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In Wordsworth et la Marche, Florence Gaillet-de Chezelles investigates with rigorous vigor the influence of Wordsworth’s pedestrian experiences on his poetics. Though massive in scope, the book is focused and coherent. De Chezelles does a fine job providing signposts throughout to remind the reader of where s/he is and where s/he is being led. The three parts move through an axis from the general to the particular and display a rich, diverse, and evolving dynamics. De Chezelles supports her arguments by copious illustrations and offers, in addition to her own commentaries, a considerable anthology of Wordsworth as well, adding to the commodity and concernment of the book. She uses a wide range of scholarship and, by and large, arrives at more advanced conclusions.

In the first part “Figures of Walking,” de Chezelles places Wordsworth in the tradition of walking vehicled by continental poets and brings her readers to feel the active pressure of Europe on the British scene and its literature. This chapter has a twofold effectiveness: it foregrounds an aspect of Wordsworth as no recreational walker though de Chezelles insists on the aspect of walking as a pleasurable habit. It also offers a representation of Romantic vagrancy as a form of mental exertion, a metaphorical blending of matter and spirit, tenor and vehicle. De Chezelles also argues that despite its non recreational role, walking is not pressing in fulfillment. It tempers the craven impulse for writing and maximizes creative forces. The subparts tie nicely with each other and display a firm sense of organization. The analysis is richly detailed without engendering weight for it is enlivened with meaningful intertextual linkages. The other concern of this chapter is the imminent experience of shepherds, vagrants, and beggars, considered as social outcasts, of the underside of the British national life. Wordsworth’s all-embracing empathy mocks the abuse vented on this category of people and draws attention to the monumental social quality of their observations.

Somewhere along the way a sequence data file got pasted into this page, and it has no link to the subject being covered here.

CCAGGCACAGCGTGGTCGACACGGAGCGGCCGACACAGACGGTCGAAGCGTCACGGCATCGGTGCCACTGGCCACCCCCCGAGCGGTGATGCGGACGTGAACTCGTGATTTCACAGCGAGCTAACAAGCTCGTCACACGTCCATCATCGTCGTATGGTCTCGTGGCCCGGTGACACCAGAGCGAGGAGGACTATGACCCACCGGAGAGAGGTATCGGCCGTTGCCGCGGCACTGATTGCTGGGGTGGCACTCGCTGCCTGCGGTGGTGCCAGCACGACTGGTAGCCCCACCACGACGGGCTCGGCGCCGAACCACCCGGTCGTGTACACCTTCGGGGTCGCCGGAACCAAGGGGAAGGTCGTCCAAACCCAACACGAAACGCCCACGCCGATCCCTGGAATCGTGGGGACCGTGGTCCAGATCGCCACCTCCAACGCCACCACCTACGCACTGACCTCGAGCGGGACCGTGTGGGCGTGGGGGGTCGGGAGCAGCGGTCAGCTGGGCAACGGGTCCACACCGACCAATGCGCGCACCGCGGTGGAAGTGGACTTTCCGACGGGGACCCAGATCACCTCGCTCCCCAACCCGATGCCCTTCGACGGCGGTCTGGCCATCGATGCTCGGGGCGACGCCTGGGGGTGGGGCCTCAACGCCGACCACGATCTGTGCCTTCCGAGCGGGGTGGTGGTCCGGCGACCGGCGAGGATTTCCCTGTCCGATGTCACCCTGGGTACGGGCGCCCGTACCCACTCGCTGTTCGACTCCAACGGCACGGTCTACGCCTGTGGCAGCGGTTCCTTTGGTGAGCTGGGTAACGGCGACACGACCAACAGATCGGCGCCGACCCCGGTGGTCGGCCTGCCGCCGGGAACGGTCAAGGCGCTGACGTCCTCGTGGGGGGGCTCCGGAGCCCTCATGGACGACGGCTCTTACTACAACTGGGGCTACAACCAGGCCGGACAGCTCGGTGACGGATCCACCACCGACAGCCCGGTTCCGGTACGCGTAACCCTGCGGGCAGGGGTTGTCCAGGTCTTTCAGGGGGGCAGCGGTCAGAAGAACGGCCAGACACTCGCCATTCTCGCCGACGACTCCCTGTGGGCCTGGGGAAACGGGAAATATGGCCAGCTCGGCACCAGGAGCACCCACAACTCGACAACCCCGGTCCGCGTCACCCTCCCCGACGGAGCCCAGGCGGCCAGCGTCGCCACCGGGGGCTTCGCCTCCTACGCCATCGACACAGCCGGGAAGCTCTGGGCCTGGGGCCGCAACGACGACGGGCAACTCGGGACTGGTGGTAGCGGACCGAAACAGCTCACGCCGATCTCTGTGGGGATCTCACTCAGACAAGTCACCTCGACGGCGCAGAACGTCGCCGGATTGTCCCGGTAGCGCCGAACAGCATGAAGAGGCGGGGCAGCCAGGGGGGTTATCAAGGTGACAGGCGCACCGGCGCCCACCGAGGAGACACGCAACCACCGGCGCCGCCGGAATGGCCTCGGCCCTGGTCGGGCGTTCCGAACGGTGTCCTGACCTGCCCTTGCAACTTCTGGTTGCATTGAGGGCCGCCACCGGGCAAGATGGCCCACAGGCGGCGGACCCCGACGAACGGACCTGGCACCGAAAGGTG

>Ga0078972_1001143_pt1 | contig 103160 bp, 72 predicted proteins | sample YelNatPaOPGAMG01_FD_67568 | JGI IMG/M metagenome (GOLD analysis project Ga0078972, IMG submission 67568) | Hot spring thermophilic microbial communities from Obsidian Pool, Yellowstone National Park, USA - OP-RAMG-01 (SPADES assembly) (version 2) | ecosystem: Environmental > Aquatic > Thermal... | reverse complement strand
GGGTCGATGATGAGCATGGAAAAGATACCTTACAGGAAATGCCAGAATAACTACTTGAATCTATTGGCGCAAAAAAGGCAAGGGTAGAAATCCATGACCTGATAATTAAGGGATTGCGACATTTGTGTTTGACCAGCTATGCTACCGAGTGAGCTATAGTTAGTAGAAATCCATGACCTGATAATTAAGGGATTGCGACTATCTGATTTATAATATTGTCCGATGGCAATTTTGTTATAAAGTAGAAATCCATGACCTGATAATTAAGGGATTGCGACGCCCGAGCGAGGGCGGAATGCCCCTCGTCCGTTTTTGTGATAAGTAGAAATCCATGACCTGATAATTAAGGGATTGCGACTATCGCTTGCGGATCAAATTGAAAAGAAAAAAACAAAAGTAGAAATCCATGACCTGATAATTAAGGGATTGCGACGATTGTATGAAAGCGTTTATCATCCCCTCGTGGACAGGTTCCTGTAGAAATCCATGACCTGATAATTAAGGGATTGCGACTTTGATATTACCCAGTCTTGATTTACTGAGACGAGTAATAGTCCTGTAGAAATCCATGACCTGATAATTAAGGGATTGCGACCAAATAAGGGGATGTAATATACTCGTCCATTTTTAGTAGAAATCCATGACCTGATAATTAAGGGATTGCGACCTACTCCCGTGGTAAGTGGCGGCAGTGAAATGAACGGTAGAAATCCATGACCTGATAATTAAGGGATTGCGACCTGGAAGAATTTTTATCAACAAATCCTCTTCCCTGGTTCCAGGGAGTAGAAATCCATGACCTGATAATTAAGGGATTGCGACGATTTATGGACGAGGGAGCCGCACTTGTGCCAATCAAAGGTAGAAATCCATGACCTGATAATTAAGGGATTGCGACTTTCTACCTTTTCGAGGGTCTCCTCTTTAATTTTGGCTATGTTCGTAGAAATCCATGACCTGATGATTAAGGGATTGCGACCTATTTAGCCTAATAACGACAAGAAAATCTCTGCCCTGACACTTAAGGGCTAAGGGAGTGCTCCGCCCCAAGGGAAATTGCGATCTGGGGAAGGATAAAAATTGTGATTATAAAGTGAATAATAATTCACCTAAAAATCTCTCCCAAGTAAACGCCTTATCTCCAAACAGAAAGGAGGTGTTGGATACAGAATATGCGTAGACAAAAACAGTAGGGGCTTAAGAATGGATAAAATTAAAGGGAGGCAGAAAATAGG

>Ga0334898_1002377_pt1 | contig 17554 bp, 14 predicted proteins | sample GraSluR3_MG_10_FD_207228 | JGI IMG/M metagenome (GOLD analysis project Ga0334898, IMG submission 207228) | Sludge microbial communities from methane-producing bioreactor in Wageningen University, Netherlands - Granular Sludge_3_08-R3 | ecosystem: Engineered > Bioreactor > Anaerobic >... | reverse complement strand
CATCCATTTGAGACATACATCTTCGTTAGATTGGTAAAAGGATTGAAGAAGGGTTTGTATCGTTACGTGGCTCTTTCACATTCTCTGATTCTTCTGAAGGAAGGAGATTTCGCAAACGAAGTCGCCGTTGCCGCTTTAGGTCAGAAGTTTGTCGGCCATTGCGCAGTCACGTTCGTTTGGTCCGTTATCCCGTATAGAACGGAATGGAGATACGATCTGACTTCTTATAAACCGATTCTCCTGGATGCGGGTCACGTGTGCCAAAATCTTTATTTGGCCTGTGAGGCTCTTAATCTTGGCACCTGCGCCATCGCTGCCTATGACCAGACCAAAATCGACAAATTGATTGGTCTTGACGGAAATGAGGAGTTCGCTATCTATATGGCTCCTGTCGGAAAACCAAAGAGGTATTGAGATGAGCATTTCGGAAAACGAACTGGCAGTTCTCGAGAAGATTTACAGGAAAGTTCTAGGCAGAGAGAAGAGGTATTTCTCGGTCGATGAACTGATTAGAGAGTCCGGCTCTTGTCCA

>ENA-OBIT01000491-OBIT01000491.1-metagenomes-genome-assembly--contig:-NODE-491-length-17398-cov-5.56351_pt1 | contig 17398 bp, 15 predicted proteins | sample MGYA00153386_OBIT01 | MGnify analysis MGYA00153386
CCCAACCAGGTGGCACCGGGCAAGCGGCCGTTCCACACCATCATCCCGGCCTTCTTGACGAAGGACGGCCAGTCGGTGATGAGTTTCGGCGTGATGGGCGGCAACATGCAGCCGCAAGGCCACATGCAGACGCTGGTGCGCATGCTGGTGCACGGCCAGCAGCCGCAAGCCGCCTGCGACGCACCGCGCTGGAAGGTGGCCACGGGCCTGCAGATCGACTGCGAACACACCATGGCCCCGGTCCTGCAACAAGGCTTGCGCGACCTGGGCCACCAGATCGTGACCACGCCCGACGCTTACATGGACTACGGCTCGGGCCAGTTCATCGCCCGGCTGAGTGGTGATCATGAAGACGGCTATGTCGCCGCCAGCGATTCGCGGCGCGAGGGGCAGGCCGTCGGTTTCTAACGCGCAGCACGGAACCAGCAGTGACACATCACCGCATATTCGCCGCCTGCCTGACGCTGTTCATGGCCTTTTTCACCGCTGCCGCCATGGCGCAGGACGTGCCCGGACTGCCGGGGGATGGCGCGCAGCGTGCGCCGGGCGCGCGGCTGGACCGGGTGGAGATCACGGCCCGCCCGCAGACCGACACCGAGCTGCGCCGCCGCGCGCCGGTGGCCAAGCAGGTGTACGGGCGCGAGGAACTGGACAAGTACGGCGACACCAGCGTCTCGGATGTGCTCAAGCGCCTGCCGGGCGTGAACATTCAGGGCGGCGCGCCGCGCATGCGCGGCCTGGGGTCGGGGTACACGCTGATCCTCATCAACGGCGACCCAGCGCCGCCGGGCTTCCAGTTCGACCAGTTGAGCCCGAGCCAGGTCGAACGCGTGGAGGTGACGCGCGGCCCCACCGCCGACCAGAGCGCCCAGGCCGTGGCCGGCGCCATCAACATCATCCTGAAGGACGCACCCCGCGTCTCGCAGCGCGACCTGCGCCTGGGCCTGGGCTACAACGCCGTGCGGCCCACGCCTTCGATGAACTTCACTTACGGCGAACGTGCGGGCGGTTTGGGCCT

The second chapter “Walking: A Means of Anchorage and Discovery,” substantiates the value of pedestrianism treated in the first part by establishing it as a ritual where knowledge is framed and evaluated in a qualitative way. Walking reveals an imperative in the apotheosis of individuation or what de Chezelles, borrowing from Keats, calls “the egotistical sublime.” De Chezelles brocades the Wordsworthian phenomenon of self-consciousness and argues that walking in nature and in the city enables Wordsworth to see into himself without immediate measurable benefits because the two essential components, the object of perception and the mind, determine each other by a sort of reflexive substitution which Wordsworth can not probe at the beginning. Walking is in many ways heuristic because the mind, though seemingly lethargic during this physical activity, encroaches its own reality and truth through the immediate sensual experiences and their subsequent intellectualization. De Chezelles rightly argues that the primary aesthetic and contemplative mood is not divorced from a form of will for self-knowledge. This chapter is, I believe, the most compelling part of the book because it draws on the philosophical implications of the peripatetic. The mutual support of sensation and imagination shows that poetic composition in Wordsworth is deeply affected by the body. The synthetic structure, of body and mind, rather stunted and vitiated in other works on the same topic, largely foregrounds the originality of the book.